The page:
The phrase “gig economy” may immediately bring to mind transportation companies and food delivery services, but it has become so much more than that. Many different industries have begun to utilize the gig economy. As we have previously discussed, lawyers working on a short term contractual basis to perform tasks such as document review have recently become more common. Likewise, doctors are also taking part in the gig economy with the rise of telemedicine. Perhaps it should come as no surprise then that scientists are now also becoming active participants in the on-demand economy.
Last week was a big week when it comes to shining the spotlight on sexual harassment in the gig economy arena. On Thursday, Nathan Heller wrote a piece for the New Yorker that garnered a lot of attention entitled, “The Gig Economy Is Especially Susceptible to Sexual Harassment.” The premise of the article is that freelance workers of all stripes outside the sphere of protection that typically covers W-2 employees, noting that human resources departments, collective bargaining, and federal and state laws cannot offer coverage over most independent contractors. Because of that, Heller writes, “freelance workers are highly vulnerable [to sexual harassment]. They have little institutional support and few, if any, supervisors. They are transient and easily replaceable as well. Those who gig with algorithmic ratings systems must stay on the good side of capricious clients. Others, who depend on word-of-mouth referrals, are obliged to embrace any gift horses that come.”
A state appellate court in Pennsylvania issued a ruling yesterday that should further aid the growth of the gig economy in the state, and if its reasoning is followed by courts in other states, could offer another helping hand to the nascent gig economy on a national scale. The court ruled that an unemployed man who picked up some shifts as an Uber driver did not disqualify himself from receiving unemployment benefits as a result of his gig work. This is good news for freelancers and businesses alike, as it removes one possible impediment that may have otherwise held people back from offering their services to gig economy companies.
Of all the public policy debates surrounding the gig economy of late, one of the hottest topics has been “portable benefits” – the concept that gig economy workers should have flexible, portable benefits that they can take with them from job to job, or “gig to gig.” This push just got a major jumpstart that may turn out to be a game-changer.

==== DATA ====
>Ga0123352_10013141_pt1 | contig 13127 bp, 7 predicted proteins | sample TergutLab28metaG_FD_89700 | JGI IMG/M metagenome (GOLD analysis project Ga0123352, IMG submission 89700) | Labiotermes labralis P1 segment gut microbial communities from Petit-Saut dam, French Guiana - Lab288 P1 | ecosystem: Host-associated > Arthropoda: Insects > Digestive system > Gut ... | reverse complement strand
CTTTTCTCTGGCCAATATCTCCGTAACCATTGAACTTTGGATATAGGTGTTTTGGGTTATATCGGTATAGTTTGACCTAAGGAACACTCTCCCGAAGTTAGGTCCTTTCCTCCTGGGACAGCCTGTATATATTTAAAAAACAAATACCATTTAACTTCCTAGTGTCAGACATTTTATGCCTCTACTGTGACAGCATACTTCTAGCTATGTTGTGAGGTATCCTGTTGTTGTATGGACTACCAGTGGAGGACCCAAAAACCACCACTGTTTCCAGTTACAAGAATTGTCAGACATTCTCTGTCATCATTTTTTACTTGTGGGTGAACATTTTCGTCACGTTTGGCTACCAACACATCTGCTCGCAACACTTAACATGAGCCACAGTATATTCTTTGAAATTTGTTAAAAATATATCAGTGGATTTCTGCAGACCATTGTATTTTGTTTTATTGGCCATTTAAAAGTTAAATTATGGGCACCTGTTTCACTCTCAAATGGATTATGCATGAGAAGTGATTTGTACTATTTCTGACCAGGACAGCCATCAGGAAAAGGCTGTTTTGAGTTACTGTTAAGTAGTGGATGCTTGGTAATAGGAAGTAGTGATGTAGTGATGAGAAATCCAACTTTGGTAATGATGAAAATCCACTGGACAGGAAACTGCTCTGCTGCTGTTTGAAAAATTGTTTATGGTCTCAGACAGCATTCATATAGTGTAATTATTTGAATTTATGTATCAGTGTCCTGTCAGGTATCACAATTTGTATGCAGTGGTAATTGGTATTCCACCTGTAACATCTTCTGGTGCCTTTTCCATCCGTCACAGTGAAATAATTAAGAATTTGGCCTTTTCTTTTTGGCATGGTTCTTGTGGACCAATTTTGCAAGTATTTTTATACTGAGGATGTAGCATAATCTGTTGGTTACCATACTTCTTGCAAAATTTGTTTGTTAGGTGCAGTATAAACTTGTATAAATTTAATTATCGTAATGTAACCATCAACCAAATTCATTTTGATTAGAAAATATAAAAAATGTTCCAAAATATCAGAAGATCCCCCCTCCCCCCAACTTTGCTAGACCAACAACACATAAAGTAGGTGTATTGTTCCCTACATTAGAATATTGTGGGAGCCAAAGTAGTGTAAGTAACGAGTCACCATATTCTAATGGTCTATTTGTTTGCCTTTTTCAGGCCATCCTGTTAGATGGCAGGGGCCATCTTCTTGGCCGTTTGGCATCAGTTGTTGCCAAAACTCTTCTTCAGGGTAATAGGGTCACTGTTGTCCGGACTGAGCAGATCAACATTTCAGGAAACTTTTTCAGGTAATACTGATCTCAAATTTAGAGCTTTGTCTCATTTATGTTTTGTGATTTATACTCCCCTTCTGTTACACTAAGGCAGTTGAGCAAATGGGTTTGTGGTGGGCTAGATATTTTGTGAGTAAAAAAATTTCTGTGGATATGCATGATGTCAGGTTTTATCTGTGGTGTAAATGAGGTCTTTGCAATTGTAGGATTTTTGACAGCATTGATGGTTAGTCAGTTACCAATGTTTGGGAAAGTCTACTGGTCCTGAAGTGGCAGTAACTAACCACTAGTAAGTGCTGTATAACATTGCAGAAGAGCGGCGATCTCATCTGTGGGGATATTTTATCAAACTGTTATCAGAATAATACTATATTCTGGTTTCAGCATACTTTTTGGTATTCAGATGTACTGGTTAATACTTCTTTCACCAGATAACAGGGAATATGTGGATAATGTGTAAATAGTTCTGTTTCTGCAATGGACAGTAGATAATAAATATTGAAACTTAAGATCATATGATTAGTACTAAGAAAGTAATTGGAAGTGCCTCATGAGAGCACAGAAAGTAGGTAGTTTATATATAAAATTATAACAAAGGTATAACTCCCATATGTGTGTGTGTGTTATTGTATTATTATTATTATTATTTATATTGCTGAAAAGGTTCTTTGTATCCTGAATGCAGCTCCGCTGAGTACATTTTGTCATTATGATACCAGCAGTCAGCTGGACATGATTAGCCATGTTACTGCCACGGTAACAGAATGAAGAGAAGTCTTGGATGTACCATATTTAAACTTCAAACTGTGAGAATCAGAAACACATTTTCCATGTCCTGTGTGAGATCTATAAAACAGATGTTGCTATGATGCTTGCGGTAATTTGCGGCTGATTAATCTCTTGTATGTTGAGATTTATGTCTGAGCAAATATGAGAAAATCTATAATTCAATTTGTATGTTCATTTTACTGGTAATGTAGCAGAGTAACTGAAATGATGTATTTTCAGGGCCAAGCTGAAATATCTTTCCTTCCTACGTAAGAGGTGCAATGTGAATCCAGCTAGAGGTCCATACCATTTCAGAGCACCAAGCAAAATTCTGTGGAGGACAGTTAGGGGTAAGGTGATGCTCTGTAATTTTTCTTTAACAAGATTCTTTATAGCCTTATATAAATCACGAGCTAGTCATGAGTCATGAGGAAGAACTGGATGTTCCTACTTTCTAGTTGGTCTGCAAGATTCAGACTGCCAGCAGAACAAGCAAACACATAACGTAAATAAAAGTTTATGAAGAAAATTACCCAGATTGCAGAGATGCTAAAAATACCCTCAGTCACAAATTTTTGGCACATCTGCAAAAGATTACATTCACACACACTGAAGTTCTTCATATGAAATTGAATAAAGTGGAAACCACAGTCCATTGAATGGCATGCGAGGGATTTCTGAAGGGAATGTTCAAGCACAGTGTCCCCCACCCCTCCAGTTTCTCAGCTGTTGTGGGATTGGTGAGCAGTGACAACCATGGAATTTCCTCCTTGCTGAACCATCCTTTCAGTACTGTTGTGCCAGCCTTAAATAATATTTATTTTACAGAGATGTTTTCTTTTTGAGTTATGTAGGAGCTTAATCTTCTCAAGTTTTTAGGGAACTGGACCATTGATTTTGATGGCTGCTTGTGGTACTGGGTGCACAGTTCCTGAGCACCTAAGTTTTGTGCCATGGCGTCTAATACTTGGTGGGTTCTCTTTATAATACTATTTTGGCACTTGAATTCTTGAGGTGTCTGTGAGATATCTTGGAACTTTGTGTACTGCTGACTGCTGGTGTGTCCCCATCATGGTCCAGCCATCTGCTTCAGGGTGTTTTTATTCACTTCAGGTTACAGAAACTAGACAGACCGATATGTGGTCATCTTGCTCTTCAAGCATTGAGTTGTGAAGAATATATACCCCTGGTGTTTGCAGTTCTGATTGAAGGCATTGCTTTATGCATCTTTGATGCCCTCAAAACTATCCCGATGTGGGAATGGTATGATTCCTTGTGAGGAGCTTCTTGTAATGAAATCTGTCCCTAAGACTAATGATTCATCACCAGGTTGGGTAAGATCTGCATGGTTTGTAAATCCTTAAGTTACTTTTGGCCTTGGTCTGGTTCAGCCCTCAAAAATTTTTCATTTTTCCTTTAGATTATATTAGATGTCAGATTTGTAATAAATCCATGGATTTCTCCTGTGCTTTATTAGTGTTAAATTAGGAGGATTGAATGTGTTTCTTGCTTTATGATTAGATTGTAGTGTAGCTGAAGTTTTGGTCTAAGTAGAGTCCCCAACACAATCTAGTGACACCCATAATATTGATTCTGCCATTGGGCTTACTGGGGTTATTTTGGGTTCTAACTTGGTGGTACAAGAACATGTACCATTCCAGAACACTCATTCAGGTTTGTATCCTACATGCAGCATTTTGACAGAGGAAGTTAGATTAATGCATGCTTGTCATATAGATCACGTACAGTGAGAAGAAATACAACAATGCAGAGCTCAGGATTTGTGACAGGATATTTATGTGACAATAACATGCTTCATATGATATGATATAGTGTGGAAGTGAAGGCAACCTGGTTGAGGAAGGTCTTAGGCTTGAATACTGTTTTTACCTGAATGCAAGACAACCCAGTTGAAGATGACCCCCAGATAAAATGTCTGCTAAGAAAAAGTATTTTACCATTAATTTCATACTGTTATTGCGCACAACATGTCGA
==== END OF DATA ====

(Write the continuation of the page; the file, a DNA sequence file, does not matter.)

As the proliferation of skilled contract workers continues, it is vital for companies to evaluate their strategies to attract and retain accomplished freelancers. Competition for skilled independent contractors is fiercer than ever as the gig economy allows just about everyone to run their own businesses, choose when to work, and carefully select which projects to accept. Because there are now dozens of platforms that allow freelancers to sell their own goods, sell space in their home, and market their skills, your organization is not alone in vying for their services.
An international crowd of approximately 60,000 people attended the Web Summit Lisbon last month where one of the most pressing questions posed during the conference was: “How do we create a future of work that works for everyone?” As it relates to the gig economy, a three-person panel attempted to answer that question. And one of the panel members (Richard Socarides, the Head of Public Affairs at Gerson Lehrman Group) recently wrote an article highlighting the six big picture takeaways from the panel discussion.
With each passing day, it is becoming increasingly evident that the gig economy is here to stay. Therefore, it should not come as a surprise that institutions of higher education have begun thinking of ways to educate students about the gig economy.
Amidst all of the year-end articles recapping the world of labor and employment law and predicting the upcoming legal trends for the year-to-come, Bloomberg BNA identified “The Gig Economy and Flex Work” as one of the top five workplace issues to watch in 2018. We agree, and the proof lies in the numbers.
Among my list of “must-read” workplace law summaries is the weekly “Punching In” column put out by Chris Opfer and Ben Penn over at Bloomberg Law’s Labor and Employment Blog every Monday morning. This week’s edition contains two pieces of interesting news for gig businesses. The first is a recap of the little-known provision in the tax reform bill that could provide as much as a 20 percent reduction off the taxable earnings of gig workers, which could funnel even more people into the pool of gig workers (and incentivize those already in the pool to stay there). We discussed this a few weeks ago; you can read about it in more detail here in this December 29 post.
In 2017, we saw how women across the globe have been using the gig economy as a means of gaining some financial independence. A recent report by the Overseas Development Institute even explored how the gig economy is benefiting Syrian women refugees in Jordan.
Meanwhile, women in the United States have also enjoyed earning money while balancing other responsibilities. In a study published last spring, Hyperwallet examined how American women were experiencing gig work, providing useful insight to gig companies on how they can attract, support, and retain female gig workers.